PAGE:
United States v. Nixon, 418 U.S. 683 (1974)
The special prosecutor, a member of the executive filed for a subpoena to order the defendant and president of the United States, Ricard Nixon, to turn over various documents and tape recordings between him and aids and advisors over the Watergate-scandal . The president, on grounds of executive privilege, filed a motion to quash the subpoena.
At the district court, the court gave an order for an in camera examination of the subpoenaed material. The district court stayed its order pending appellate review which president Nixon sought in the court of appeals.
1. Whether or not the courts have jurisdiction to interfere in a dispute involving the president and the special prosecutor.
2. Whether or not the president’s decision to safeguard the requested information using his executive privilege is immune from judicial review.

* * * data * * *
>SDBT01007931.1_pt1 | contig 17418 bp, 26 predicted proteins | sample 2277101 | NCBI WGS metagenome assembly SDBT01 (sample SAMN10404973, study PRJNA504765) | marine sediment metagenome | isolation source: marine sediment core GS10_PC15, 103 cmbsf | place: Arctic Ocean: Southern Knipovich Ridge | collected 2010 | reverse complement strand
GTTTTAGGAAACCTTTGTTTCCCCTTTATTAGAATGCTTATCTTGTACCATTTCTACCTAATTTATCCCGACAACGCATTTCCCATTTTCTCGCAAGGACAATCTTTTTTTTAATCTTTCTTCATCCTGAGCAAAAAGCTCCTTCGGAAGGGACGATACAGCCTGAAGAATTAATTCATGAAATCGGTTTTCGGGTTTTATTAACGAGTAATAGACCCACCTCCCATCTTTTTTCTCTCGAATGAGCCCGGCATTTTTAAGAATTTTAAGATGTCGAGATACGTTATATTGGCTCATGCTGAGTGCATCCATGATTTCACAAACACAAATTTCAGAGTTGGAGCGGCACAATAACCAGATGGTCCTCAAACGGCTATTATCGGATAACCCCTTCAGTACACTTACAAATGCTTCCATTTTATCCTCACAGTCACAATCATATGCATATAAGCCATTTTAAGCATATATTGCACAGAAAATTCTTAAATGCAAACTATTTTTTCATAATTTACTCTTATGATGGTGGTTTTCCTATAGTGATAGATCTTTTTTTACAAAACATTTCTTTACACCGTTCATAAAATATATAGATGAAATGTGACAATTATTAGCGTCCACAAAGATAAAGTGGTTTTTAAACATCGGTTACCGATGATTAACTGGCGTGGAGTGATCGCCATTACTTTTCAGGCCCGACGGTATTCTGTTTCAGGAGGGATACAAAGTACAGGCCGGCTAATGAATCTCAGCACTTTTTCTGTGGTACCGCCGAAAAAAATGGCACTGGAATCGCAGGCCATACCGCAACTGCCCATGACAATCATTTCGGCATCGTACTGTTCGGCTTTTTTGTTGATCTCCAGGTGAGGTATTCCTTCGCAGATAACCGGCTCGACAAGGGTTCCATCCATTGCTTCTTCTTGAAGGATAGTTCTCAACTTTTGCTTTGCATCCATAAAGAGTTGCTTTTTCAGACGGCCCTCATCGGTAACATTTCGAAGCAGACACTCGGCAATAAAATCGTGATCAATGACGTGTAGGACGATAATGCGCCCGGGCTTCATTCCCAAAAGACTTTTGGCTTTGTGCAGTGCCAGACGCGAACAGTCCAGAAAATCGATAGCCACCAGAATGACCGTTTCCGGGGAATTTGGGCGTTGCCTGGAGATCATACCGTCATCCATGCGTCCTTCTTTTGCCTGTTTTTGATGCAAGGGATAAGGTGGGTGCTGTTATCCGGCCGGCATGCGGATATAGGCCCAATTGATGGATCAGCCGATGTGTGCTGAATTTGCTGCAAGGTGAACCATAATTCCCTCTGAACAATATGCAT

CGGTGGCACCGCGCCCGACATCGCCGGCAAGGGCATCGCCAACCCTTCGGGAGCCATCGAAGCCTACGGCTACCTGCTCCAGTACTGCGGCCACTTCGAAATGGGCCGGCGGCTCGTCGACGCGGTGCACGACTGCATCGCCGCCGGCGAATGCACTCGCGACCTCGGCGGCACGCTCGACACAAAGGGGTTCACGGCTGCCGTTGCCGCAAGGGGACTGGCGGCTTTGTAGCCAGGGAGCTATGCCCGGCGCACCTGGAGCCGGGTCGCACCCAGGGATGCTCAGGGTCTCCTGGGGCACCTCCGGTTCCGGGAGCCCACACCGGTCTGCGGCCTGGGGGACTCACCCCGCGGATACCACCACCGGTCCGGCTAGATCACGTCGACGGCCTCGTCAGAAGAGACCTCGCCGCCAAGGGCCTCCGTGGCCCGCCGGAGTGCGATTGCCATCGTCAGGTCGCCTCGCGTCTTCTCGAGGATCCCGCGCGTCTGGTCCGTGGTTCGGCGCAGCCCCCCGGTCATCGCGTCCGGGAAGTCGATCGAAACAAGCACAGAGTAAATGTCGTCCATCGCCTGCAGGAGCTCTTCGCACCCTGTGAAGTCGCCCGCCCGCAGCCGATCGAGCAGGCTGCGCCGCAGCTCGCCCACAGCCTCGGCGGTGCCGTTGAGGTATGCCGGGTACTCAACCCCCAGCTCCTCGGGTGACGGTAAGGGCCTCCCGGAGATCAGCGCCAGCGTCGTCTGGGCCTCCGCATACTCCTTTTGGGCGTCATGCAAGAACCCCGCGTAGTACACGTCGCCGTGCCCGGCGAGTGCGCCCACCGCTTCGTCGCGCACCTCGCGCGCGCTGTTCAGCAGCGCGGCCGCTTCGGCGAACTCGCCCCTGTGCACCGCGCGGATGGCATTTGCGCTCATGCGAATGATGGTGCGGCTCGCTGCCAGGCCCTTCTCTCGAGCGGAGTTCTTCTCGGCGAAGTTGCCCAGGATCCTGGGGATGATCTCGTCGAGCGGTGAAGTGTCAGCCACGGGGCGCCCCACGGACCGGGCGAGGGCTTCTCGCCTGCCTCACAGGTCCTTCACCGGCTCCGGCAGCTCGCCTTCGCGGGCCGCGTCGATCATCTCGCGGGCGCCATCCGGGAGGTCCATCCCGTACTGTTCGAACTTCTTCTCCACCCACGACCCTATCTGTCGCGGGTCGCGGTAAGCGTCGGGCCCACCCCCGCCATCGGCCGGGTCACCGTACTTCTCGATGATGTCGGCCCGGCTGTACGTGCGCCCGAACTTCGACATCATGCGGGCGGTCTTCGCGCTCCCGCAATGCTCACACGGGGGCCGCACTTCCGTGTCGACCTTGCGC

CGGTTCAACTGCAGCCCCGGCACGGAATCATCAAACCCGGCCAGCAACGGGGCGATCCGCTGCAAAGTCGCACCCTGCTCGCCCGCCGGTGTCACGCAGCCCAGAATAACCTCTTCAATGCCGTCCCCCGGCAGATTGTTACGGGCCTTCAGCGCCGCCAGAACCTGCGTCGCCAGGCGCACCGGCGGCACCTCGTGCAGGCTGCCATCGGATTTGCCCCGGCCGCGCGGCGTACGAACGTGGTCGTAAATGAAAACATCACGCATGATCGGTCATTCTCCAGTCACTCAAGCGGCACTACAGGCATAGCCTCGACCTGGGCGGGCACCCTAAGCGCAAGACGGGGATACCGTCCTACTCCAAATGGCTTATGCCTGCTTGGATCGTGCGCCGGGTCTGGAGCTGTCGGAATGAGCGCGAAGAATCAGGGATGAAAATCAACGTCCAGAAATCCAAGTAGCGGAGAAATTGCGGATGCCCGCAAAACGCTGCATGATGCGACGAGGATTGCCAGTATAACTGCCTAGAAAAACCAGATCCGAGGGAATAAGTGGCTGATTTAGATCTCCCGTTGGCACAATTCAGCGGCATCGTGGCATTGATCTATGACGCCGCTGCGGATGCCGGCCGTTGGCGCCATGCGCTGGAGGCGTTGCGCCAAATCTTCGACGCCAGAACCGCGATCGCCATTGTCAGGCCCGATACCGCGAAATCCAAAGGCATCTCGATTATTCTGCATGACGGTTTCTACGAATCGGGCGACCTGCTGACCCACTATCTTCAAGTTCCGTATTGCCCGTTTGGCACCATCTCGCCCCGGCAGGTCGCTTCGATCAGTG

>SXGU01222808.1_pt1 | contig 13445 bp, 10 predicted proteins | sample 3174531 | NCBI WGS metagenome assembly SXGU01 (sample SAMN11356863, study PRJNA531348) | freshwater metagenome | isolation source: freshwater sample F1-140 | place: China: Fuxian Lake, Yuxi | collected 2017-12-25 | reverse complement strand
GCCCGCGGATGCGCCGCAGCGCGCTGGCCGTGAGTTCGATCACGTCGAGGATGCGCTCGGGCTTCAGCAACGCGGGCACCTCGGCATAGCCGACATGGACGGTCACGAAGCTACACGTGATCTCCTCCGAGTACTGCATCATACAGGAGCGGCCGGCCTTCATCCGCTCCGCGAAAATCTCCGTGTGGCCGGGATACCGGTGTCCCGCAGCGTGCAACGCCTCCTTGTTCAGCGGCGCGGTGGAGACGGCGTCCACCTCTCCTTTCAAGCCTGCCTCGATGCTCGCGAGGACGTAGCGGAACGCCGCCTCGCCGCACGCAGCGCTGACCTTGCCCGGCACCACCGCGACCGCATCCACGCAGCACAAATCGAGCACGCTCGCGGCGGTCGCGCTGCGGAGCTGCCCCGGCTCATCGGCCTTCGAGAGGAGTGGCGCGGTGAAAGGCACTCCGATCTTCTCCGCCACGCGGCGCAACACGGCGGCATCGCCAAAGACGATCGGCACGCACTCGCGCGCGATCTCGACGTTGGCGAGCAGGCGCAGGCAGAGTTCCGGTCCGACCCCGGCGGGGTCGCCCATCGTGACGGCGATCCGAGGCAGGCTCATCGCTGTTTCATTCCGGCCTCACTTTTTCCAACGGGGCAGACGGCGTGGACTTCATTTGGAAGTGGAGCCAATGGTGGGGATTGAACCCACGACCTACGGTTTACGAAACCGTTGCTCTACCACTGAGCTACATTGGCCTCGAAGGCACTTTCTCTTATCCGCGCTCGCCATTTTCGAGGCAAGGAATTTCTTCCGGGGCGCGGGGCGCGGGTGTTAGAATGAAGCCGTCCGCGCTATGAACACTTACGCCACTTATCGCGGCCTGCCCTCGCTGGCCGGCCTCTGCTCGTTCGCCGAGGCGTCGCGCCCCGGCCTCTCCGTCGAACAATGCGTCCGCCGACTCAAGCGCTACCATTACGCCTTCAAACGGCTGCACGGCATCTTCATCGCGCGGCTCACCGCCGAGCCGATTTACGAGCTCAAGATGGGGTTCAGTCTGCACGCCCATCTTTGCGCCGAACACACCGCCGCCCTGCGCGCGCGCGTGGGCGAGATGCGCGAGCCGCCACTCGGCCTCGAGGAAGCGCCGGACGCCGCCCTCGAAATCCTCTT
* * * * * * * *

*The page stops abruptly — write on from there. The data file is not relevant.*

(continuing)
Arguments of the Defendant:
1. That the courts lack jurisdiction to issue a subpoena because the dispute was an intra-branch dispute between a subordinate and superior officer of the executive.
1. That the courts have jurisdiction to resolve a dispute involving the president and the special prosecutor.
2. That the president’s decision to safeguard the requested information using his executive privilege is not immune from judicial review.
In a unanimous decision, the court stated that “Neither the doctrine of separation of powers nor the generalized need for confidentiality of high-level communications, without more, can sustain an absolute, unqualified Presidential privilege of immunity from judicial process under all circumstances.” The court ruled that the dispute between the president and the executive branch was justiciable because the special prosecutor was acting within the scope of his express authority, which is conducting criminal litigation on behalf of the United States, and that the president was also acting on his duty to preserve the confidentiality of the communications of the president. The courts were thus needed to resolve this clash in duties.